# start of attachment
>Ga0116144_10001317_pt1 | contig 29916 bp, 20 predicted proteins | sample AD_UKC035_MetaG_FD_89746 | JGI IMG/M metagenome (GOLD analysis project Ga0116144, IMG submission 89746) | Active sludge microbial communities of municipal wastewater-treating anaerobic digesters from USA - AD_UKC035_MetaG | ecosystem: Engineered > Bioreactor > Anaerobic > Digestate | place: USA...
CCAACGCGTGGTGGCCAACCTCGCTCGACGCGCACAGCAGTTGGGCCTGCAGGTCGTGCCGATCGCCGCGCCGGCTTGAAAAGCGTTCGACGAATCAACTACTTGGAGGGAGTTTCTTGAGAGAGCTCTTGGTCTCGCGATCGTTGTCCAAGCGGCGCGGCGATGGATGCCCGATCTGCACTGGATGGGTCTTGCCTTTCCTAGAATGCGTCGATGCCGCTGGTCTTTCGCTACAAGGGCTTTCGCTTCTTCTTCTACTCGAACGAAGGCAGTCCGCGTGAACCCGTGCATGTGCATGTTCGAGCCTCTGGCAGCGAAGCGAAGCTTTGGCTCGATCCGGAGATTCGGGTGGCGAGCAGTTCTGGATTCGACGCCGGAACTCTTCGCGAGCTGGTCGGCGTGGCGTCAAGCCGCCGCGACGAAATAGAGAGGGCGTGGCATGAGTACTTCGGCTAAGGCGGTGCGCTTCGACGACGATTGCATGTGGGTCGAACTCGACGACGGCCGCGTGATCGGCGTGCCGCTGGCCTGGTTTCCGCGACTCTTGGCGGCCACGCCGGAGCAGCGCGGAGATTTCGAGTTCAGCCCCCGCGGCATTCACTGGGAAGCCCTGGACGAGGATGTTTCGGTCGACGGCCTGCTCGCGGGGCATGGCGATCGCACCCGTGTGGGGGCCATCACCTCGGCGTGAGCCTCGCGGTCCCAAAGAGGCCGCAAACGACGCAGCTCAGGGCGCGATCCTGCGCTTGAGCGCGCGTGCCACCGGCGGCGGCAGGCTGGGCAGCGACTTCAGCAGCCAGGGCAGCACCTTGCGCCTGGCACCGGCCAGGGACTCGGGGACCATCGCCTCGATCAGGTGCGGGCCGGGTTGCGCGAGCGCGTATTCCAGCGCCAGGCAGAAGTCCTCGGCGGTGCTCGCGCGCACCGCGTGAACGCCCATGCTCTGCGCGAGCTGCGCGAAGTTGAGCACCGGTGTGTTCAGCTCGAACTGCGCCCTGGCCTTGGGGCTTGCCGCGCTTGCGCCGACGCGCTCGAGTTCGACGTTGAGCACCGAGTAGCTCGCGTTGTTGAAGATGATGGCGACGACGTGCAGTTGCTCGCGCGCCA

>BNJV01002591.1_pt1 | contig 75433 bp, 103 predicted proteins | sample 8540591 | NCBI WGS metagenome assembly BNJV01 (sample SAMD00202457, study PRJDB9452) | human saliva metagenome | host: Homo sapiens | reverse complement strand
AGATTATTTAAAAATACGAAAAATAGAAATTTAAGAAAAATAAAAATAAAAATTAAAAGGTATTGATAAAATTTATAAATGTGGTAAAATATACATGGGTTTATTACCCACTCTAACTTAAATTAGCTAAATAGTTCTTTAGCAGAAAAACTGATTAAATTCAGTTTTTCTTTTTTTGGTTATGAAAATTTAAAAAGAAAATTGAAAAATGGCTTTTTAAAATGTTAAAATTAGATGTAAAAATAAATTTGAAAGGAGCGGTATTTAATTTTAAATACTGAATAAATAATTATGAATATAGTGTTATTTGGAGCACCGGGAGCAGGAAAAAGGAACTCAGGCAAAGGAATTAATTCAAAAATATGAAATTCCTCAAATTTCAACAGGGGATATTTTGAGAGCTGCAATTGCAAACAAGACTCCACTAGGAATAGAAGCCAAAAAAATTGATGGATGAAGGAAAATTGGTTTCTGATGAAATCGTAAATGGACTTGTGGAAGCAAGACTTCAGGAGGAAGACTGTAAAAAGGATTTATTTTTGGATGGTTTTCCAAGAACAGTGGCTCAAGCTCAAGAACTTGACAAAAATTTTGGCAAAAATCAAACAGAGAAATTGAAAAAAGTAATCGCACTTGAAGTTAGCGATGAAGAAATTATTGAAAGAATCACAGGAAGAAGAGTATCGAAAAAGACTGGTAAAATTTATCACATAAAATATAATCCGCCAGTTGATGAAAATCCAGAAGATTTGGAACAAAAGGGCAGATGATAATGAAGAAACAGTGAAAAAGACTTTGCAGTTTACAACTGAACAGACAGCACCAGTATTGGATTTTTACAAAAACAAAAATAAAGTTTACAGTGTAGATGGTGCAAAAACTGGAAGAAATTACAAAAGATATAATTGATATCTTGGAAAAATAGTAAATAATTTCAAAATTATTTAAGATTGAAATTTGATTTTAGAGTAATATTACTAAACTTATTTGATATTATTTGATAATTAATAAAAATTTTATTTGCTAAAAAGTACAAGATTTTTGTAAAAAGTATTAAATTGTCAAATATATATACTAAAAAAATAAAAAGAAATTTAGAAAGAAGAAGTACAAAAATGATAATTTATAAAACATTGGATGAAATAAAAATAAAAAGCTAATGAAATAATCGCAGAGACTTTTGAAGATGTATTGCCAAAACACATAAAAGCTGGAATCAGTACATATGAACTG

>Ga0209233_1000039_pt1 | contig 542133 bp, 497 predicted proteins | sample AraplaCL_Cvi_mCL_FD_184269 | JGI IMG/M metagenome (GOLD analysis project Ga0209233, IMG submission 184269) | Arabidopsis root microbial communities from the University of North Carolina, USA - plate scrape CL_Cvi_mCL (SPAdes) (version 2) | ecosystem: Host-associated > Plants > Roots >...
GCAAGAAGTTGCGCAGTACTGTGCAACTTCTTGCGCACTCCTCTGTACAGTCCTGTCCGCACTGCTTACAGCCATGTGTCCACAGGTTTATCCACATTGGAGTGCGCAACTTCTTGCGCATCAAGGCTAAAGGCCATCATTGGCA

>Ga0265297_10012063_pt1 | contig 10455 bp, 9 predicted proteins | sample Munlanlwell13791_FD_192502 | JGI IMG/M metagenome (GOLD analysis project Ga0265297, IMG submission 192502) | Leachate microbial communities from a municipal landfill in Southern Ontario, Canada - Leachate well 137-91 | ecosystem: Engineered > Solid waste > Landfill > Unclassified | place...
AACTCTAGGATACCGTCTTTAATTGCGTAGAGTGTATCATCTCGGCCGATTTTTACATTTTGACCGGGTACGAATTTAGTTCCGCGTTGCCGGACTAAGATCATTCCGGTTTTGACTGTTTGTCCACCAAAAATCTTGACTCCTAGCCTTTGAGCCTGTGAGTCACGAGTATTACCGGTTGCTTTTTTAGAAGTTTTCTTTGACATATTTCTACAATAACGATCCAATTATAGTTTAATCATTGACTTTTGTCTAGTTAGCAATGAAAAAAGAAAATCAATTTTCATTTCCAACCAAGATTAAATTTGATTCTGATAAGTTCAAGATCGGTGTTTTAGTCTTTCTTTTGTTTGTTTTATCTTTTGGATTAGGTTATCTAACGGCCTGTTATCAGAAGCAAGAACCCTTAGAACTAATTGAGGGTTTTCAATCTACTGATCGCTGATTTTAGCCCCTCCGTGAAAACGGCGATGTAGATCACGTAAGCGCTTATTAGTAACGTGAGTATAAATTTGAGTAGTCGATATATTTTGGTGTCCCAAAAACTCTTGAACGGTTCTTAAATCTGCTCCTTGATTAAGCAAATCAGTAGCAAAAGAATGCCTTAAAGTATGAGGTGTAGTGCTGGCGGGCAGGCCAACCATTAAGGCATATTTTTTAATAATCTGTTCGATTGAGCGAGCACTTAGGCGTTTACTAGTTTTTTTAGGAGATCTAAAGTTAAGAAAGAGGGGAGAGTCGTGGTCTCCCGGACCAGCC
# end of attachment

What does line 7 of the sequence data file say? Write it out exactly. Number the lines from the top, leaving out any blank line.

>Ga0265297_10012063_pt1 | contig 10455 bp, 9 predicted proteins | sample Munlanlwell13791_FD_192502 | JGI IMG/M metagenome (GOLD analysis project Ga0265297, IMG submission 192502) | Leachate microbial communities from a municipal landfill in Southern Ontario, Canada - Leachate well 137-91 | ecosystem: Engineered > Solid waste > Landfill > Unclassified | place...